Thank you for this excursus. I am excited to hear about your work in Asia, and wish you much success in serving “the least of these.” Arminian or Calvinist, those who roll up their sleeves to serve the poor are closest to God’s own heart. As David says, “Blessed is the one who considers the poor.”
I share many of your concerns regarding the potential ill effects of Calvinism. Much of this can be characterized as hyper Calvinism (I sometimes refer to “high[per] Calvinism,” meaning anyone, whether “high” or “hyper” in his views, who over-emphasizes certain logical implications at the expense of other matters clearly revealed in Scripture).
This is part of the reason I have embraced Moderate Calvnism, and devoted myself to deterring and opposing any form of Calvinism which:
-denies or downplays human responsibility
-calls God the author or direct cause of evil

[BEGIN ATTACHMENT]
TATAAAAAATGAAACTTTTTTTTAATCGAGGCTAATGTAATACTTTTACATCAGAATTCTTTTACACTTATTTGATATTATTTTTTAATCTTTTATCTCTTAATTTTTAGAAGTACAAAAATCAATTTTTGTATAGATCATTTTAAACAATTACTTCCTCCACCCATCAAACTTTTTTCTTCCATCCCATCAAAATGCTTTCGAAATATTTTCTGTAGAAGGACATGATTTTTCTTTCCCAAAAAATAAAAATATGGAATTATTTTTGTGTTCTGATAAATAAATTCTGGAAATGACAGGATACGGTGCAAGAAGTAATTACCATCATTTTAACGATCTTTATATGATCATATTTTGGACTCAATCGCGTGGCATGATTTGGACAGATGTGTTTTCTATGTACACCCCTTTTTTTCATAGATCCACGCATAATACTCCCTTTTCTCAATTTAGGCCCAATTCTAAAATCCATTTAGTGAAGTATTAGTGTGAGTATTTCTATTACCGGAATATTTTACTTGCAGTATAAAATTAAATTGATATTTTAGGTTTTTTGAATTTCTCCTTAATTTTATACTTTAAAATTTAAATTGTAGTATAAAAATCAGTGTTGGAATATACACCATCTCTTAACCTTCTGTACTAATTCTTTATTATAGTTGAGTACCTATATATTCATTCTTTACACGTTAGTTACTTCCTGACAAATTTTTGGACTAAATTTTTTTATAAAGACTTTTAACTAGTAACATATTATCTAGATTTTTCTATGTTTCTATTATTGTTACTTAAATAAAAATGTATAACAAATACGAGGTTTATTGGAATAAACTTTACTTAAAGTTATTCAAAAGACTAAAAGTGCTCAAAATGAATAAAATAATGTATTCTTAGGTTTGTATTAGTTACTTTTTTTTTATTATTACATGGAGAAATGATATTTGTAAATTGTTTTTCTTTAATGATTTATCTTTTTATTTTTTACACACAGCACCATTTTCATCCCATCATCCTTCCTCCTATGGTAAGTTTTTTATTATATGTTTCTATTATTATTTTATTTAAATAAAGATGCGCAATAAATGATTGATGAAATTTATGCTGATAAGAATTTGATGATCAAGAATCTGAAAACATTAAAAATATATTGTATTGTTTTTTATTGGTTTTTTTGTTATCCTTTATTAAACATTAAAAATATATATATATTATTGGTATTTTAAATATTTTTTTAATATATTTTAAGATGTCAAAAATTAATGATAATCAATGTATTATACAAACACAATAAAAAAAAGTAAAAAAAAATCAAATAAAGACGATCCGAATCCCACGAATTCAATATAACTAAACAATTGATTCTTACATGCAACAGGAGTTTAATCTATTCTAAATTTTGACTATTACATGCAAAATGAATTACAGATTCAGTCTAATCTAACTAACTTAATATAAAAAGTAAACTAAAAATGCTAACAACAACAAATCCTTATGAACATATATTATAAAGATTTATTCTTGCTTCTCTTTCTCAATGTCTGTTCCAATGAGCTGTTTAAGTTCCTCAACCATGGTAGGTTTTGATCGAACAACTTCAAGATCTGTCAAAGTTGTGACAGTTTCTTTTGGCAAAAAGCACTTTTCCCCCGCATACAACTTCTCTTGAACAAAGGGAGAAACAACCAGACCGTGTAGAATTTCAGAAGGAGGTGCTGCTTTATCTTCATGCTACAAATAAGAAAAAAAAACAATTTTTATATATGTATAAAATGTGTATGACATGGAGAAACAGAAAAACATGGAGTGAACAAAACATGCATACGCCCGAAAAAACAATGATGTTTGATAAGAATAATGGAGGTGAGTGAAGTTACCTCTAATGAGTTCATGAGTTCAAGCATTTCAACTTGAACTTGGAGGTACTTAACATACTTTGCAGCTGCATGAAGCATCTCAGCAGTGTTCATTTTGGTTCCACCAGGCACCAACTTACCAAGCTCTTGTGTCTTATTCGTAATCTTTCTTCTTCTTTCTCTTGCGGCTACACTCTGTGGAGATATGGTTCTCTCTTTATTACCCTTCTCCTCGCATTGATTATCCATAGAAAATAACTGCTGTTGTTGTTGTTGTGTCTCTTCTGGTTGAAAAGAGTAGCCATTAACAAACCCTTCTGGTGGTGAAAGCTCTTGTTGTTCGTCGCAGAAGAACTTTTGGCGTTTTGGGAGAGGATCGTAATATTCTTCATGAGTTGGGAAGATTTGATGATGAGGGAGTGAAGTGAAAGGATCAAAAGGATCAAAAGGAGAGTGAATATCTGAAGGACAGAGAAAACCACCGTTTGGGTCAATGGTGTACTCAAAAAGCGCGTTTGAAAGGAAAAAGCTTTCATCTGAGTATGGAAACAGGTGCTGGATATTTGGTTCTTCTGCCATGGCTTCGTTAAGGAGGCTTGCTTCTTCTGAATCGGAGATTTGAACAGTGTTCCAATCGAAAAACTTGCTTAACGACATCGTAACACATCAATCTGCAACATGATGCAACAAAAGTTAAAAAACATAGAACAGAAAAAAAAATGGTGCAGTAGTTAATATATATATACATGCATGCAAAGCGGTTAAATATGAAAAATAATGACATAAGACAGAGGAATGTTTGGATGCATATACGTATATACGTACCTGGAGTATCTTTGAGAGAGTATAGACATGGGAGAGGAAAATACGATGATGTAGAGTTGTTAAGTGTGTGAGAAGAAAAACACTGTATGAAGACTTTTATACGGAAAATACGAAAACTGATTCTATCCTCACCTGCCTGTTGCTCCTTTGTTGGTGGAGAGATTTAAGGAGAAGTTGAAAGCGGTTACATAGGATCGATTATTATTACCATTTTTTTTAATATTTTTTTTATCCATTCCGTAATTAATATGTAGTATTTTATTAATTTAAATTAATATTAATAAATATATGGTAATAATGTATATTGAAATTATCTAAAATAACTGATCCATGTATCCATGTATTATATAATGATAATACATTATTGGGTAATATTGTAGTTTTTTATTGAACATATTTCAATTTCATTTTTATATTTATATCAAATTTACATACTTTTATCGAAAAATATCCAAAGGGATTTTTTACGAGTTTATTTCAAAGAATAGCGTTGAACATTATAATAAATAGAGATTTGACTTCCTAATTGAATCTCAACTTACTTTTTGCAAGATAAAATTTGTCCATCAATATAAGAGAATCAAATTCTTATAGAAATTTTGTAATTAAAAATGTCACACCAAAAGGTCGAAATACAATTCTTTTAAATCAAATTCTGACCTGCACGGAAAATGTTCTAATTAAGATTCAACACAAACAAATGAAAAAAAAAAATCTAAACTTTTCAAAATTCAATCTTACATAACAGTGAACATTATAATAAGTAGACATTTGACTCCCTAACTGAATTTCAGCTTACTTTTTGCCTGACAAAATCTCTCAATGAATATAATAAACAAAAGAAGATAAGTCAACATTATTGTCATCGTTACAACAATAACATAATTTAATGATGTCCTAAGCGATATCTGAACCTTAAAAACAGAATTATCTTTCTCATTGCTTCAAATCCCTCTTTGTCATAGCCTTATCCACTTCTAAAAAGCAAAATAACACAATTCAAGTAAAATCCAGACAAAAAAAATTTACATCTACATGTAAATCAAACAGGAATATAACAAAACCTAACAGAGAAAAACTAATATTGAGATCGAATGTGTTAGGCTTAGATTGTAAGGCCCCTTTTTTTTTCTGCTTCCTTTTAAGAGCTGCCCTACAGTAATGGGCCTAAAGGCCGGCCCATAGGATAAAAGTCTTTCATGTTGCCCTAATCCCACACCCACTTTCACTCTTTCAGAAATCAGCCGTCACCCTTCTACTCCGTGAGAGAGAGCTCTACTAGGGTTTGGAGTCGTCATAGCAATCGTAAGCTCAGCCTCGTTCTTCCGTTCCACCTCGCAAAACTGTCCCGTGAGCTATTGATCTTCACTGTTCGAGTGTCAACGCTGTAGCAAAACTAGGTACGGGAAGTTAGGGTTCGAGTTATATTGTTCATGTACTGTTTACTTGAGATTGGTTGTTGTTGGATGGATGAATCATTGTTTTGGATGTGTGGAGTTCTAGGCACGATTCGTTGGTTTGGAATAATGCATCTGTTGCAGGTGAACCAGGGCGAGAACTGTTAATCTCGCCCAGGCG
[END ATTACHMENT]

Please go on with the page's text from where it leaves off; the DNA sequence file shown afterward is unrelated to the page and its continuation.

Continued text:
-uses God’s sovereignty as an excuse for sin
-hinders evangelism/missions on the basis of election or other theological considerations
-leads to apathy in service and devotion
-elevates human logic above the revealed will of God
In my view, Calvinism “done right” will actually result in the opposite effects, and to a greater extent than any non-Calvinist philosophy will. That is my conviction, and part of the reason I am a Moderate/Paradoxical Calvinist.
To be honest, I would rather serve alongside a consecrated, moderate, and fair-minded Arminian who is growing in godliness than a cold high(per) Calvinist who is complacent and arrogant. A friend of mine, who is actually a Calvinist pastor in an A/G Church (working right alongside a non-Calvinist pastor for many years), stands with me in this conviction and refuses to make Calvinism/Arminianism a stumbling block to serving God faithfully as Christian brothers in this needy world.